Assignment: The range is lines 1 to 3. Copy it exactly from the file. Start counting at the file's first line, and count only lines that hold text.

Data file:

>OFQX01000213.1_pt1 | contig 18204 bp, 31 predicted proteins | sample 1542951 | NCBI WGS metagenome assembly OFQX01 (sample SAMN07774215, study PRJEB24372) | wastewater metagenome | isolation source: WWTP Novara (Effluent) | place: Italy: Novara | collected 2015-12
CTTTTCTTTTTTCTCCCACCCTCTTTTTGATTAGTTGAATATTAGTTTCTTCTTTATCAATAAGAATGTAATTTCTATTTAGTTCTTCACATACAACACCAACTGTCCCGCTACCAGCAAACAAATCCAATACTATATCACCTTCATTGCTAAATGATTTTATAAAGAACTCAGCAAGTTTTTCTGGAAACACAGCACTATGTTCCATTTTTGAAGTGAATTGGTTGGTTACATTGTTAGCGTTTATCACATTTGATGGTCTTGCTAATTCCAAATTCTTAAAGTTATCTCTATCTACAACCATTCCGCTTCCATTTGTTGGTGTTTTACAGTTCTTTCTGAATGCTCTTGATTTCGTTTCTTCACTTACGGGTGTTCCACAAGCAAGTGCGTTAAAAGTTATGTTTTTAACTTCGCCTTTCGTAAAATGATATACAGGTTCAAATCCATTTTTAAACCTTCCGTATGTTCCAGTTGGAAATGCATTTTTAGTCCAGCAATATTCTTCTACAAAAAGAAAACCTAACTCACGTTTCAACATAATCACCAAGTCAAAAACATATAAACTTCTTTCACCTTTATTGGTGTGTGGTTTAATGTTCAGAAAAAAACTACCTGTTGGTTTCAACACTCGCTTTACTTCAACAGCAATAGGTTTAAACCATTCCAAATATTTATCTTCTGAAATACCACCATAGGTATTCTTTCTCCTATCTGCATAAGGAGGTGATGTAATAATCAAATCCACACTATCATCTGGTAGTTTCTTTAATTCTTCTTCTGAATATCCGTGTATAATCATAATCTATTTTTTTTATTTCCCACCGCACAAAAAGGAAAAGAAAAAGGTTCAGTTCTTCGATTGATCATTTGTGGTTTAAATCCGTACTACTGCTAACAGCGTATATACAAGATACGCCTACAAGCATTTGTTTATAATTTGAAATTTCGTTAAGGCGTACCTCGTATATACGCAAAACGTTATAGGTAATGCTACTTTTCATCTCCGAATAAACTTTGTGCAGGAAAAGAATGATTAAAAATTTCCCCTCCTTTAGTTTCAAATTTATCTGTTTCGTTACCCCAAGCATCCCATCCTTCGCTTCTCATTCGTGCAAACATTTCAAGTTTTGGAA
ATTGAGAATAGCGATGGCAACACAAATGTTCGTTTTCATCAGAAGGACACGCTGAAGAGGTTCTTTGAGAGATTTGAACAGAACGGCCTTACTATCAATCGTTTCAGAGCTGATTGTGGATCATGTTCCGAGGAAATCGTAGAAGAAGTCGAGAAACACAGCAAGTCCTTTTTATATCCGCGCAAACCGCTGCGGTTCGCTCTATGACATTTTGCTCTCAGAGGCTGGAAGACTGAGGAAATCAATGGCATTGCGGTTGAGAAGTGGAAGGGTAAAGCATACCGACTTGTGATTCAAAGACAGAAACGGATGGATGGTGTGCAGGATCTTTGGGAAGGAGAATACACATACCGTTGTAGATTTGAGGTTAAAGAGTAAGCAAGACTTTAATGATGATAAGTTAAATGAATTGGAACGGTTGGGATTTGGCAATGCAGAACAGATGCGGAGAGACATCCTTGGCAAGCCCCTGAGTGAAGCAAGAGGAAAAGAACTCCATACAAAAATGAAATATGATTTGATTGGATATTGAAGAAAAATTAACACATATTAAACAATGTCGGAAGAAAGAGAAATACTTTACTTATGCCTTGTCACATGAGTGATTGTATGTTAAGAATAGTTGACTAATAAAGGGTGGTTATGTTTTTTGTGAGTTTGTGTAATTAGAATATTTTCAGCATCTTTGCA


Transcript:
>OFQX01000213.1_pt1 | contig 18204 bp, 31 predicted proteins | sample 1542951 | NCBI WGS metagenome assembly OFQX01 (sample SAMN07774215, study PRJEB24372) | wastewater metagenome | isolation source: WWTP Novara (Effluent) | place: Italy: Novara | collected 2015-12
CTTTTCTTTTTTCTCCCACCCTCTTTTTGATTAGTTGAATATTAGTTTCTTCTTTATCAATAAGAATGTAATTTCTATTTAGTTCTTCACATACAACACCAACTGTCCCGCTACCAGCAAACAAATCCAATACTATATCACCTTCATTGCTAAATGATTTTATAAAGAACTCAGCAAGTTTTTCTGGAAACACAGCACTATGTTCCATTTTTGAAGTGAATTGGTTGGTTACATTGTTAGCGTTTATCACATTTGATGGTCTTGCTAATTCCAAATTCTTAAAGTTATCTCTATCTACAACCATTCCGCTTCCATTTGTTGGTGTTTTACAGTTCTTTCTGAATGCTCTTGATTTCGTTTCTTCACTTACGGGTGTTCCACAAGCAAGTGCGTTAAAAGTTATGTTTTTAACTTCGCCTTTCGTAAAATGATATACAGGTTCAAATCCATTTTTAAACCTTCCGTATGTTCCAGTTGGAAATGCATTTTTAGTCCAGCAATATTCTTCTACAAAAAGAAAACCTAACTCACGTTTCAACATAATCACCAAGTCAAAAACATATAAACTTCTTTCACCTTTATTGGTGTGTGGTTTAATGTTCAGAAAAAAACTACCTGTTGGTTTCAACACTCGCTTTACTTCAACAGCAATAGGTTTAAACCATTCCAAATATTTATCTTCTGAAATACCACCATAGGTATTCTTTCTCCTATCTGCATAAGGAGGTGATGTAATAATCAAATCCACACTATCATCTGGTAGTTTCTTTAATTCTTCTTCTGAATATCCGTGTATAATCATAATCTATTTTTTTTATTTCCCACCGCACAAAAAGGAAAAGAAAAAGGTTCAGTTCTTCGATTGATCATTTGTGGTTTAAATCCGTACTACTGCTAACAGCGTATATACAAGATACGCCTACAAGCATTTGTTTATAATTTGAAATTTCGTTAAGGCGTACCTCGTATATACGCAAAACGTTATAGGTAATGCTACTTTTCATCTCCGAATAAACTTTGTGCAGGAAAAGAATGATTAAAAATTTCCCCTCCTTTAGTTTCAAATTTATCTGTTTCGTTACCCCAAGCATCCCATCCTTCGCTTCTCATTCGTGCAAACATTTCAAGTTTTGGAA
ATTGAGAATAGCGATGGCAACACAAATGTTCGTTTTCATCAGAAGGACACGCTGAAGAGGTTCTTTGAGAGATTTGAACAGAACGGCCTTACTATCAATCGTTTCAGAGCTGATTGTGGATCATGTTCCGAGGAAATCGTAGAAGAAGTCGAGAAACACAGCAAGTCCTTTTTATATCCGCGCAAACCGCTGCGGTTCGCTCTATGACATTTTGCTCTCAGAGGCTGGAAGACTGAGGAAATCAATGGCATTGCGGTTGAGAAGTGGAAGGGTAAAGCATACCGACTTGTGATTCAAAGACAGAAACGGATGGATGGTGTGCAGGATCTTTGGGAAGGAGAATACACATACCGTTGTAGATTTGAGGTTAAAGAGTAAGCAAGACTTTAATGATGATAAGTTAAATGAATTGGAACGGTTGGGATTTGGCAATGCAGAACAGATGCGGAGAGACATCCTTGGCAAGCCCCTGAGTGAAGCAAGAGGAAAAGAACTCCATACAAAAATGAAATATGATTTGATTGGATATTGAAGAAAAATTAACACATATTAAACAATGTCGGAAGAAAGAGAAATACTTTACTTATGCCTTGTCACATGAGTGATTGTATGTTAAGAATAGTTGACTAATAAAGGGTGGTTATGTTTTTTGTGAGTTTGTGTAATTAGAATATTTTCAGCATCTTTGCA